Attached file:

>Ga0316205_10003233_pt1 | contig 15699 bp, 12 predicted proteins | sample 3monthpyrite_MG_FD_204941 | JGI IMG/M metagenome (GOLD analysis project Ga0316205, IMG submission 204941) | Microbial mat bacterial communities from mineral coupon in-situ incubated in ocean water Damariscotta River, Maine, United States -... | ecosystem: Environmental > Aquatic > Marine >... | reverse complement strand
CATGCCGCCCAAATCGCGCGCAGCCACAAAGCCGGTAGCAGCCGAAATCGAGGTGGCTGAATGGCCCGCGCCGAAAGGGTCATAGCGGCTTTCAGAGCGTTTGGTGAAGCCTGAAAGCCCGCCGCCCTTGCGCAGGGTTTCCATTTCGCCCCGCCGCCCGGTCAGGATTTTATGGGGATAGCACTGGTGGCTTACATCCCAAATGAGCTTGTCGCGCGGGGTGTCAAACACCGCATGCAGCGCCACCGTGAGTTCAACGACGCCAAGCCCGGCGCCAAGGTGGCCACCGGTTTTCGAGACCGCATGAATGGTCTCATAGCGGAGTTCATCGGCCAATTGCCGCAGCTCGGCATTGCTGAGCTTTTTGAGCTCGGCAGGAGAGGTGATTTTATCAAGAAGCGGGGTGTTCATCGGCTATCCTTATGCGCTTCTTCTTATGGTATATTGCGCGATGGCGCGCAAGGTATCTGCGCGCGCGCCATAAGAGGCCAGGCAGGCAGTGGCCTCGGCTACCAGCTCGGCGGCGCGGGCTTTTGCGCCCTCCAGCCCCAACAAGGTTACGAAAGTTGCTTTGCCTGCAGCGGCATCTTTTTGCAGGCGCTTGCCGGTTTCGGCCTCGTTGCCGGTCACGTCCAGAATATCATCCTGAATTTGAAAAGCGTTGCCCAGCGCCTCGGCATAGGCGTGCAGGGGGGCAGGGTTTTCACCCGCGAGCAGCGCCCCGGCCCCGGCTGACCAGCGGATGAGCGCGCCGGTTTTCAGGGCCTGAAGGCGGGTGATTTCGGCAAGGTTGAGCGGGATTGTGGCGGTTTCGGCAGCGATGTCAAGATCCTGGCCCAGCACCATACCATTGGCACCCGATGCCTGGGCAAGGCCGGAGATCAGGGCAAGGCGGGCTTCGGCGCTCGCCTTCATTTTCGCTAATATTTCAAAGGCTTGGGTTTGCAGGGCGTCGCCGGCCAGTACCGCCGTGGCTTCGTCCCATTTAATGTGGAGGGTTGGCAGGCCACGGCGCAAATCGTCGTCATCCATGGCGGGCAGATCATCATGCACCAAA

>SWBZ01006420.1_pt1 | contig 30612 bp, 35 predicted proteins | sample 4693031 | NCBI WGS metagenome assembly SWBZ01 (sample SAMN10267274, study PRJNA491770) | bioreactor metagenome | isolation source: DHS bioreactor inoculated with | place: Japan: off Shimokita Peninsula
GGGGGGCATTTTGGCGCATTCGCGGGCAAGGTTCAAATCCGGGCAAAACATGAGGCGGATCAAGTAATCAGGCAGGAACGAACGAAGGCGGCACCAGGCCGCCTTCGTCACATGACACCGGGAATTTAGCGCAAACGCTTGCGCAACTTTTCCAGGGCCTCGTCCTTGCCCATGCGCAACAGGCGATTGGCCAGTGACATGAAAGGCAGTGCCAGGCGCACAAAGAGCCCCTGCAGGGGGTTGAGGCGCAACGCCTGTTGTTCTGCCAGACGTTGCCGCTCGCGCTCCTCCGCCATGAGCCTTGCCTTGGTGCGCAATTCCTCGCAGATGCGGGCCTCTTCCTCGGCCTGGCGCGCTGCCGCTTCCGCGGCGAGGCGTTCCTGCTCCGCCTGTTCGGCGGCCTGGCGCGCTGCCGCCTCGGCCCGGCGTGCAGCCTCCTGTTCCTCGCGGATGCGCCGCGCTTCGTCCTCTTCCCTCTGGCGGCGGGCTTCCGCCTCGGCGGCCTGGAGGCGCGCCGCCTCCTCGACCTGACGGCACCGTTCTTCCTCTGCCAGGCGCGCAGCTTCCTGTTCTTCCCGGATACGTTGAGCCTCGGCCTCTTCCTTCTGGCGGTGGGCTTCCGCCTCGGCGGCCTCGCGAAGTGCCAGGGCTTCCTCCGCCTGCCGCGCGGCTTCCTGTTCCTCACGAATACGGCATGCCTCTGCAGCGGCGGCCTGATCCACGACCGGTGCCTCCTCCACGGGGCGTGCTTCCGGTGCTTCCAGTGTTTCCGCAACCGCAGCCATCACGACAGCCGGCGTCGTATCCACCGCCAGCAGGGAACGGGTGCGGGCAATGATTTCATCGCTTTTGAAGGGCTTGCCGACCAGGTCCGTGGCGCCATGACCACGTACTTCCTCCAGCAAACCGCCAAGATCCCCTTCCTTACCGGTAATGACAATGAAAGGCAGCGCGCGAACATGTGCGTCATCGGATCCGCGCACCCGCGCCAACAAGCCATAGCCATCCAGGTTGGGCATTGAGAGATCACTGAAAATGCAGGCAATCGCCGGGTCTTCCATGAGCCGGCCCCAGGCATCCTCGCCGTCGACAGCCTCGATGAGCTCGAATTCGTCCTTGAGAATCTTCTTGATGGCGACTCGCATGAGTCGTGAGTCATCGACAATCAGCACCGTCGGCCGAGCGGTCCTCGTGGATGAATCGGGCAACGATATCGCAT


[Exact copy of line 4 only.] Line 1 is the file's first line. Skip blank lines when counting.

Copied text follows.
GGGGGGCATTTTGGCGCATTCGCGGGCAAGGTTCAAATCCGGGCAAAACATGAGGCGGATCAAGTAATCAGGCAGGAACGAACGAAGGCGGCACCAGGCCGCCTTCGTCACATGACACCGGGAATTTAGCGCAAACGCTTGCGCAACTTTTCCAGGGCCTCGTCCTTGCCCATGCGCAACAGGCGATTGGCCAGTGACATGAAAGGCAGTGCCAGGCGCACAAAGAGCCCCTGCAGGGGGTTGAGGCGCAACGCCTGTTGTTCTGCCAGACGTTGCCGCTCGCGCTCCTCCGCCATGAGCCTTGCCTTGGTGCGCAATTCCTCGCAGATGCGGGCCTCTTCCTCGGCCTGGCGCGCTGCCGCTTCCGCGGCGAGGCGTTCCTGCTCCGCCTGTTCGGCGGCCTGGCGCGCTGCCGCCTCGGCCCGGCGTGCAGCCTCCTGTTCCTCGCGGATGCGCCGCGCTTCGTCCTCTTCCCTCTGGCGGCGGGCTTCCGCCTCGGCGGCCTGGAGGCGCGCCGCCTCCTCGACCTGACGGCACCGTTCTTCCTCTGCCAGGCGCGCAGCTTCCTGTTCTTCCCGGATACGTTGAGCCTCGGCCTCTTCCTTCTGGCGGTGGGCTTCCGCCTCGGCGGCCTCGCGAAGTGCCAGGGCTTCCTCCGCCTGCCGCGCGGCTTCCTGTTCCTCACGAATACGGCATGCCTCTGCAGCGGCGGCCTGATCCACGACCGGTGCCTCCTCCACGGGGCGTGCTTCCGGTGCTTCCAGTGTTTCCGCAACCGCAGCCATCACGACAGCCGGCGTCGTATCCACCGCCAGCAGGGAACGGGTGCGGGCAATGATTTCATCGCTTTTGAAGGGCTTGCCGACCAGGTCCGTGGCGCCATGACCACGTACTTCCTCCAGCAAACCGCCAAGATCCCCTTCCTTACCGGTAATGACAATGAAAGGCAGCGCGCGAACATGTGCGTCATCGGATCCGCGCACCCGCGCCAACAAGCCATAGCCATCCAGGTTGGGCATTGAGAGATCACTGAAAATGCAGGCAATCGCCGGGTCTTCCATGAGCCGGCCCCAGGCATCCTCGCCGTCGACAGCCTCGATGAGCTCGAATTCGTCCTTGAGAATCTTCTTGATGGCGACTCGCATGAGTCGTGAGTCATCGACAATCAGCACCGTCGGCCGAGCGGTCCTCGTGGATGAATCGGGCAACGATATCGCAT